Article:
It is a little hard for me to say what problems I shall take up with General Lord. It comes the other way about. He expects to take up problems with me and they will l be such as would naturally occur to any one. the amount of the budget, it is distribution among the different departments. There may be some special things that relate to different departments which are questions of policy that he will especially want me to decide before he makes any recommendation, because if the President has certain policies to carry out quite naturally the Director of the Bureau of the Budget would want to know it in order that he can take that into consideration when he makes up the budget and makes his recommendations for appropriations.
I have made some suggestions to the conference once or twice about some general topics that might possibly be discussed. I have in my hand here a very interesting report from the Industrial Division of the Chamber of Commerce at Huron, S.D., relative to the development of this state as a dairy state. I think that most of this information was given to the press when this was presented to me, by some people that came here. It is here on my desk accompanied by figures and charts of that kind which show the very interesting development of this state in agriculture, especially in dairying. It led me to think that that when any one had time on his hands he might very profitably make some investigation as to the development of the state since the culmination of the war period in 1920-1921, find out the production and the probable value of the production of cattle and sheep, wheat and corn, different farm products, and the banking situation. Some of the banks in the state failed. It would be interesting to see whether the amount of the deposits in the banks in the state have increased or diminished since the culmination of the war activities in 1920-21, Things of that kind. If any one wanted to make a study, it might possibly be very interesting.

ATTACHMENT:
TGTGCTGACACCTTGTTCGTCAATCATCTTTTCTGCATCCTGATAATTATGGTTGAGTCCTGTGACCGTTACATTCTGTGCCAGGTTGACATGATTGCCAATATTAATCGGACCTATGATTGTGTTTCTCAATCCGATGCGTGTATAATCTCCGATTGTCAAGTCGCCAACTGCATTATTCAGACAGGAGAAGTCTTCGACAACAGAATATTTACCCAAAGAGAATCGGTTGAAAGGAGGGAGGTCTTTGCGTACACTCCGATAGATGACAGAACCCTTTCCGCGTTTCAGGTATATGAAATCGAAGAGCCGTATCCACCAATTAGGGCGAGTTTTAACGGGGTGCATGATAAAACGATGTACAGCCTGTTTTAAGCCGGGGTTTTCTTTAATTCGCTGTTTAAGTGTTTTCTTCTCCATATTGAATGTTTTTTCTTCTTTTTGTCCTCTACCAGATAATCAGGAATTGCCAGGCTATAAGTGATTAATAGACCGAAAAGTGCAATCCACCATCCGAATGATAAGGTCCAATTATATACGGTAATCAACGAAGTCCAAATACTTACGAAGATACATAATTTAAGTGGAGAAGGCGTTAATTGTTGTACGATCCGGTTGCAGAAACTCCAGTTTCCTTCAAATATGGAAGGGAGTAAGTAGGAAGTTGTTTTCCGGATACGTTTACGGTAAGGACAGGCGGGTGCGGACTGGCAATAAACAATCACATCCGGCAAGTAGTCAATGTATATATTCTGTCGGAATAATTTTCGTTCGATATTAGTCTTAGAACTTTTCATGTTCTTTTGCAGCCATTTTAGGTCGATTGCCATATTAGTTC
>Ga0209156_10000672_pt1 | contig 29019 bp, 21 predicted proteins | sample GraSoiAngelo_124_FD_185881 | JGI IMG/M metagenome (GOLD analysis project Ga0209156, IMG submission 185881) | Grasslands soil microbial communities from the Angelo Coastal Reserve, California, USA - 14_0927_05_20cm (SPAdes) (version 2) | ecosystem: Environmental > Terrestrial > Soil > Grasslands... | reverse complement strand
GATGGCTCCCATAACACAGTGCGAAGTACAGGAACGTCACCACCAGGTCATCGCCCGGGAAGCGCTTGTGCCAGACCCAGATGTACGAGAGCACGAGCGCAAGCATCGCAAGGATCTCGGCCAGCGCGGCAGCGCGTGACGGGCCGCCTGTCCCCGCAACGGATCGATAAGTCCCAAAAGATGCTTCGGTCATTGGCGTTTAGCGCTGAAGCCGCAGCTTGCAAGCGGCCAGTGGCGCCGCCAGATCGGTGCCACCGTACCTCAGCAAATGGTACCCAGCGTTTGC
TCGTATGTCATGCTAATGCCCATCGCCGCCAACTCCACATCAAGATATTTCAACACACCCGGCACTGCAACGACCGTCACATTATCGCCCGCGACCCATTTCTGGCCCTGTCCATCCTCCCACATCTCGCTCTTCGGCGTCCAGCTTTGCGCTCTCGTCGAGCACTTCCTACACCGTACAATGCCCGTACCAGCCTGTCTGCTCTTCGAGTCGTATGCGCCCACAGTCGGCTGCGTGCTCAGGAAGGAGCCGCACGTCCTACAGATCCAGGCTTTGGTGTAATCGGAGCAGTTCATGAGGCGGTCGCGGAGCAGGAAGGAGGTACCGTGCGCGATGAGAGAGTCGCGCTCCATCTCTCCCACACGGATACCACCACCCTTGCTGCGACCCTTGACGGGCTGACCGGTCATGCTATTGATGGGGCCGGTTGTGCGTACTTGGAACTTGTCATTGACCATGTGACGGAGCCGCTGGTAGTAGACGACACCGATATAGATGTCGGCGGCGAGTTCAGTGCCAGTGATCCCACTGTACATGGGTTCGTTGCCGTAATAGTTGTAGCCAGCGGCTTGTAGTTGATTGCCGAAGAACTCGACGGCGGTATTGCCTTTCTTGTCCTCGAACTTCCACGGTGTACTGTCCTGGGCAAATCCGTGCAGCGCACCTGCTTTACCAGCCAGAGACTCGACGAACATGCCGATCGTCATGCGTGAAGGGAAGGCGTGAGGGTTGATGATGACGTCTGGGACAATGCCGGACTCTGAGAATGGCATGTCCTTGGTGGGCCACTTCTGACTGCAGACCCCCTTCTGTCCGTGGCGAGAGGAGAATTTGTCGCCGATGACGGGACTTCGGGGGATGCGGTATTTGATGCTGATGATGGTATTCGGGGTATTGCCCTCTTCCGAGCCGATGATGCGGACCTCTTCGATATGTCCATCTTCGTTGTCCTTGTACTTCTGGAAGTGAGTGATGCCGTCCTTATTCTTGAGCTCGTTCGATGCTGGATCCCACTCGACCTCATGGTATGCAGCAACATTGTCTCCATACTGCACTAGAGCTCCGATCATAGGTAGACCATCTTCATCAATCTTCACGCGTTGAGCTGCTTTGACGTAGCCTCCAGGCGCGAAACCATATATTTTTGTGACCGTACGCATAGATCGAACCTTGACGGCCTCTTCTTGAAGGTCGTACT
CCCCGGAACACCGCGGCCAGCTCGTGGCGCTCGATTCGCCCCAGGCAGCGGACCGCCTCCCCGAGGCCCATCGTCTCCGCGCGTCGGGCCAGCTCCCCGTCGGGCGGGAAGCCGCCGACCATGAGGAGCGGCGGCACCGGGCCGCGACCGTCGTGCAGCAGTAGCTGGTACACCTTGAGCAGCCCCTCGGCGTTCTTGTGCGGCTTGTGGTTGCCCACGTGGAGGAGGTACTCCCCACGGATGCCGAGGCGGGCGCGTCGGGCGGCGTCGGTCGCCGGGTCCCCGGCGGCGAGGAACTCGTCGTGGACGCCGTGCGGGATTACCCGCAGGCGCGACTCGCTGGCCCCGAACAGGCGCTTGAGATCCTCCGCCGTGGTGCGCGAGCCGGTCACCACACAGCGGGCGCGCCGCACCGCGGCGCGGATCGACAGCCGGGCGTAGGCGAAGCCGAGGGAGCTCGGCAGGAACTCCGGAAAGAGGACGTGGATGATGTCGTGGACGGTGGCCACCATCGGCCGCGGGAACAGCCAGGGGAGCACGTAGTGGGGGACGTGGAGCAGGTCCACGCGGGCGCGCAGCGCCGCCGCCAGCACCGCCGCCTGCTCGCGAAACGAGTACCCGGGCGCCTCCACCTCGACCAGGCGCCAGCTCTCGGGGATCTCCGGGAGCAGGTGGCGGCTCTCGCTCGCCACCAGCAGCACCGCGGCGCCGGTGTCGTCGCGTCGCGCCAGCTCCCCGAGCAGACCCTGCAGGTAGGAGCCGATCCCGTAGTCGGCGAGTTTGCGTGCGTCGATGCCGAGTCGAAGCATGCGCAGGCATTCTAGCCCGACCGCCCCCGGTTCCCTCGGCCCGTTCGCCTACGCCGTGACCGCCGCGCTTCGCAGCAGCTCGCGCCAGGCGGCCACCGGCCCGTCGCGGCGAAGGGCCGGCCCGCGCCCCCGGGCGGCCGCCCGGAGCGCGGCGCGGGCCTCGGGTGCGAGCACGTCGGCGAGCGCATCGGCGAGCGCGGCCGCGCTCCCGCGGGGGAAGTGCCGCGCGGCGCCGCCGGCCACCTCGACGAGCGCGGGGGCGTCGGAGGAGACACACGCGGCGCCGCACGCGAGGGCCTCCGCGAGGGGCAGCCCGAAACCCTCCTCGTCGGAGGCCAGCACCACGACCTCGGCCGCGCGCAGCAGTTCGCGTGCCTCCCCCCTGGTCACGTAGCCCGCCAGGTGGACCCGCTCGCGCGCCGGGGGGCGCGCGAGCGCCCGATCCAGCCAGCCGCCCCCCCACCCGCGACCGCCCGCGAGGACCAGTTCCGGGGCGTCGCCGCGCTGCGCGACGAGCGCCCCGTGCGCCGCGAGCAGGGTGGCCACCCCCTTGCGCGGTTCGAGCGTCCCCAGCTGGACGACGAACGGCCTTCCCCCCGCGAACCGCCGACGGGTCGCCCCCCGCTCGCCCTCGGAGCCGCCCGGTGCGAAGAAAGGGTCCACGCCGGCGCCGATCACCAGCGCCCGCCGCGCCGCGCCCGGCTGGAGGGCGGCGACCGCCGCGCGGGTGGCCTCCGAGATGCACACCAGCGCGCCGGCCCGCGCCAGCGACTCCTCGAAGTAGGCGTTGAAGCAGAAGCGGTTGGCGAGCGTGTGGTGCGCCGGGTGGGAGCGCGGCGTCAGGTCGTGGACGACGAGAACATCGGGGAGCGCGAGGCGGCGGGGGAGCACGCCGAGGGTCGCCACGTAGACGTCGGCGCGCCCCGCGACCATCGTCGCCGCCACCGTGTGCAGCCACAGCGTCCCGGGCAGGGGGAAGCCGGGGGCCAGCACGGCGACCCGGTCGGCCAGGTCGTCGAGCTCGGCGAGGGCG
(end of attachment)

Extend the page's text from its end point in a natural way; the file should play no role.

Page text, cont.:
Citation: Calvin Coolidge: Remarks by the President to Newspaper Correspondents

The Coolidge Foundation gratefully acknowledges the volunteer efforts of James George who prepared this document for digital publication.